Detect what commit message convention your repository is using.

Usage no npm install needed!

<script type="module">
  import conventionalCommitsDetector from '';



:mag: Detect what commit message convention your repository is using.

Table of Contents


Detects the following commit conventions:

  • angular
  • atom
  • ember
  • eslint
  • jquery
  • jshint


To install the conventional-commits-detector tool please run the following command:

yarn [global] add [--dev] conventional-commits-detector


There are two ways to use conventional-commits-detector, either as a CLI tool, or programmatically.


const conventionalCommitsDetector = require(`conventional-commits-detector`);

  `test(matchers): add support for toHaveClass in tests`,
  `refactor(WebWorker): Unify WebWorker naming\n\nCloses #3205`,
  `feat: upgrade ts2dart to 0.7.1`,
  `feat: export a proper promise type`,

// angular

CLI Tool

After you've installed conventional-commits-detector, you can call the tool based on whether you installed it globally or locally:




$(yarn bin)/conventional-commits-detector
$ conventional-commits-detector


You can also specify how many commit messages to fetch for the git repository in the current working directory:

$ conventional-commits-detector 10



To assist users of conventional-commits-detector with debugging the behavior of this module we use the debug utility package to print information about the publish process to the console. To enable debug message printing, the environment variable DEBUG, which is the variable used by the debug package, must be set to a value configured by the package containing the debug messages to be printed.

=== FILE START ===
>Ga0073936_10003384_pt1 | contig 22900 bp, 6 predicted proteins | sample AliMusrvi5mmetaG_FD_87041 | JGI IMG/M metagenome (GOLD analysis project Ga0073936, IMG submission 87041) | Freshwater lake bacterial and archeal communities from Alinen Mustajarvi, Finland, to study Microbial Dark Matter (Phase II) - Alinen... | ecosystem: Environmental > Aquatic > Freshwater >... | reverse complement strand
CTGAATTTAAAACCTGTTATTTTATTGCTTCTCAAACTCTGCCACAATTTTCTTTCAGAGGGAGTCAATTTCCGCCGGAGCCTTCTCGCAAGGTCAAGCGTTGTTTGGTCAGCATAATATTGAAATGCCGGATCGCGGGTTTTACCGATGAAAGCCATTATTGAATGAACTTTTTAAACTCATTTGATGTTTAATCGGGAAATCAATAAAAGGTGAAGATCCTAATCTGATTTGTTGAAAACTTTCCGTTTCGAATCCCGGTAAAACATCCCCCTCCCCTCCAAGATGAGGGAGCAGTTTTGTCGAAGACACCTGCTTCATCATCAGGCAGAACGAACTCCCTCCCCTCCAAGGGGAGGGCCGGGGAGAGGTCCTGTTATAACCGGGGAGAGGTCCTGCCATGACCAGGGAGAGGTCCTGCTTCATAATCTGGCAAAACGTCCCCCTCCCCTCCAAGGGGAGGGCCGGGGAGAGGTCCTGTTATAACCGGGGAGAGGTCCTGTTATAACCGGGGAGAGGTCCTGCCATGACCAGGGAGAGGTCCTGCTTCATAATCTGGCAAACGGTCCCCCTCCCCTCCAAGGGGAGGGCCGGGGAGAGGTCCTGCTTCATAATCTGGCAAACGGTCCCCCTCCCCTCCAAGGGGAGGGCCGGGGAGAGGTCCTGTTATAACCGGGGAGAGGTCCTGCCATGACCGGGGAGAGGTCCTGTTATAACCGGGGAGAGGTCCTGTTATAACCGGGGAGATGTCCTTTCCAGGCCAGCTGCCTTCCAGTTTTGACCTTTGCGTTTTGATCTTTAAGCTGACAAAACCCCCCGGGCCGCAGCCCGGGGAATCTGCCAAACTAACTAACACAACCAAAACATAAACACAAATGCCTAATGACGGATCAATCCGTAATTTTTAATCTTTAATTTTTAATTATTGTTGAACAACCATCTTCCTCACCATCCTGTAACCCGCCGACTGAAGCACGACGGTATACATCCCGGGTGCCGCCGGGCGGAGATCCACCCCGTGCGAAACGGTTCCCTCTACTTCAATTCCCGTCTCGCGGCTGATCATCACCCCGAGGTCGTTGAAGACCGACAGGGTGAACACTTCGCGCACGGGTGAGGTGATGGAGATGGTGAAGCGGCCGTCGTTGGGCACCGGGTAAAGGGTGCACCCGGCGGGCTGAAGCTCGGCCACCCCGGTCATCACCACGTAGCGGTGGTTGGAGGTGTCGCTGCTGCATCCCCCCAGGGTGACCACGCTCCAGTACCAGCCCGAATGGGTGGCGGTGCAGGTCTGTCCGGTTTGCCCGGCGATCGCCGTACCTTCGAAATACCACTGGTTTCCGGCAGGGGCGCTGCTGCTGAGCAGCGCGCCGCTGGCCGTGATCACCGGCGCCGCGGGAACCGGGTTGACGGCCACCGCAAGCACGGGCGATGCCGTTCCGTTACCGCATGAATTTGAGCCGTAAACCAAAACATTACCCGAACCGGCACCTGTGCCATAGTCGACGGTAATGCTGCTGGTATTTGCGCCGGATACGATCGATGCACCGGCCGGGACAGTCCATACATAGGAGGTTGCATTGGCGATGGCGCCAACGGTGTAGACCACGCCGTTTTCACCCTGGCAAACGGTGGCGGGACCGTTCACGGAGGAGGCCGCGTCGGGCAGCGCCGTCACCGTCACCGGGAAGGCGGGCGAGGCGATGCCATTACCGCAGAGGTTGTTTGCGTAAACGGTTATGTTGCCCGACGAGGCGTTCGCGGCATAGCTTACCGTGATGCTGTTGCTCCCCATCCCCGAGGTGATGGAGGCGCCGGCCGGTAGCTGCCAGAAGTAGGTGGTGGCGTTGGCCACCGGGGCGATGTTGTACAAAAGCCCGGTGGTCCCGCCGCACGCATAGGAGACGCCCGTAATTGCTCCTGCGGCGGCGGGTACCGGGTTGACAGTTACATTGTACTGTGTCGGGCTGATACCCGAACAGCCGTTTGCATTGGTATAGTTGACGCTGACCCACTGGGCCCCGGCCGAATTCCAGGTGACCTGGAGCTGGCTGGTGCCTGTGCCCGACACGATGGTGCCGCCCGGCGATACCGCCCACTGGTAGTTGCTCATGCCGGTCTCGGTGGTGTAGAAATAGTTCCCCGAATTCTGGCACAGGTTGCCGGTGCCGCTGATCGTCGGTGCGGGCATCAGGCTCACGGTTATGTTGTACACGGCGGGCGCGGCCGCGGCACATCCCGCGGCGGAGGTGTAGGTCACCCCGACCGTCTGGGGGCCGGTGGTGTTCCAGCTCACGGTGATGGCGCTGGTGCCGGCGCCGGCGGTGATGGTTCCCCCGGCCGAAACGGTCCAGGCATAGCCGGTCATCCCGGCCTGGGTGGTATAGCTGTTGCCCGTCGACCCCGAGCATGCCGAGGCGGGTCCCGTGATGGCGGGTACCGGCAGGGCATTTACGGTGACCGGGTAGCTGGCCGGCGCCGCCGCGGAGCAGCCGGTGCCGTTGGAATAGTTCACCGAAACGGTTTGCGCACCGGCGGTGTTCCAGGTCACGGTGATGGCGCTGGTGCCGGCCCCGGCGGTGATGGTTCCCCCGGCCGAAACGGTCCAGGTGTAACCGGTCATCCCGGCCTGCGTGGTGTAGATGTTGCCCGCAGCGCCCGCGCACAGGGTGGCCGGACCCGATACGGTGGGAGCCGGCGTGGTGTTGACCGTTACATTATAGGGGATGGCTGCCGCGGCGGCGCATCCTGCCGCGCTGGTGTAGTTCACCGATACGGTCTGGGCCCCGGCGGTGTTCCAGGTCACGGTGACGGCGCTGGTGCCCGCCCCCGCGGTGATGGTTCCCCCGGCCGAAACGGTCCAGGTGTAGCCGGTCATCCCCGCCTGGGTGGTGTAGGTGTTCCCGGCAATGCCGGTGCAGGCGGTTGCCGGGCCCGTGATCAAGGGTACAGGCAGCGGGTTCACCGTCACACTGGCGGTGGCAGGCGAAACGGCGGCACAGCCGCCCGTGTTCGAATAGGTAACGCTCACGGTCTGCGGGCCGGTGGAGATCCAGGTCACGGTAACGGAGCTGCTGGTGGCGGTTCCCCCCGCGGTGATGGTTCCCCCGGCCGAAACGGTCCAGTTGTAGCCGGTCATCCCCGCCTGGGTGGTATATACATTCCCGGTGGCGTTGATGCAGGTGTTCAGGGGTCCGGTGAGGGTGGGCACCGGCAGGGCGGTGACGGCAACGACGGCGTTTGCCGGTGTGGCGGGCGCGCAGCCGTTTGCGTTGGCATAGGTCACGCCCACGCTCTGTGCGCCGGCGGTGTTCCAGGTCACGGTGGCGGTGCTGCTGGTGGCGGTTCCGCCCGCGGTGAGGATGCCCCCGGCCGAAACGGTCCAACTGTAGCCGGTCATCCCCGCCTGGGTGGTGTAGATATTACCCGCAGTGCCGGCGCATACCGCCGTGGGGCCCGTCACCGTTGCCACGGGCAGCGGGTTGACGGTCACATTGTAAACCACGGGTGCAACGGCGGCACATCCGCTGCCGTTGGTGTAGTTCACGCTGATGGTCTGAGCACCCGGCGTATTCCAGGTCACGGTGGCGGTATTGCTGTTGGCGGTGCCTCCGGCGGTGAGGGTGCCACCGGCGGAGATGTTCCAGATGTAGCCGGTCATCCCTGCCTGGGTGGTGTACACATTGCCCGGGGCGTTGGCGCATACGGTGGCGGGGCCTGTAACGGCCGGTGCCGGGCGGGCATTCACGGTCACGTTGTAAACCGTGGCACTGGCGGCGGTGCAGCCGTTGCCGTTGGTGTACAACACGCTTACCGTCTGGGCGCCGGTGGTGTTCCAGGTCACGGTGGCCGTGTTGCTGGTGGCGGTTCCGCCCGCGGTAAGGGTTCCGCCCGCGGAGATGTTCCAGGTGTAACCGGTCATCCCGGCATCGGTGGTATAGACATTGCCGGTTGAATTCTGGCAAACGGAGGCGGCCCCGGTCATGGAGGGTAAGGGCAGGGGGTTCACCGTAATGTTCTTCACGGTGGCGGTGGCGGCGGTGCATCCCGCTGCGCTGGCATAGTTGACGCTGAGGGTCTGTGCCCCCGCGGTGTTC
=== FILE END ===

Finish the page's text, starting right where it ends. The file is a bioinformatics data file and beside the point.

To print debug messages on a unix system set the environment variable DEBUG with the name of this package prior to executing conventional-commits-detector:

DEBUG=conventional-commits-detector conventional-commits-detector

On the Windows command line you may do:

set DEBUG=conventional-commits-detector

Node Support Policy

We only support Long-Term Support versions of Node.

We specifically limit our support to LTS versions of Node, not because this package won't work on other versions, but because we have a limited amount of time, and supporting LTS offers the greatest return on that investment.

It's possible this package will work correctly on newer versions of Node. It may even be possible to use this package on older versions of Node, though that's more unlikely as we'll make every effort to take advantage of features available in the oldest LTS version we support.

As each Node LTS version reaches its end-of-life we will remove that version from the node engines property of our package's package.json file. Removing a Node version is considered a breaking change and will entail the publishing of a new major version of this package. We will not accept any requests to support an end-of-life version of Node. Any merge requests or issues supporting an end-of-life version of Node will be closed.

We will accept code that allows this package to run on newer, non-LTS, versions of Node. Furthermore, we will attempt to ensure our own changes work on the latest version of Node. To help in that commitment, our continuous integration setup runs against all LTS versions of Node in addition the most recent Node release; called current.

JavaScript package managers should allow you to install this package with any version of Node, with, at most, a warning if your version of Node does not fall within the range specified by our node engines property. If you encounter issues installing this package, please report the issue to your package manager.


Please read our contributing guide on how you can help improve this project.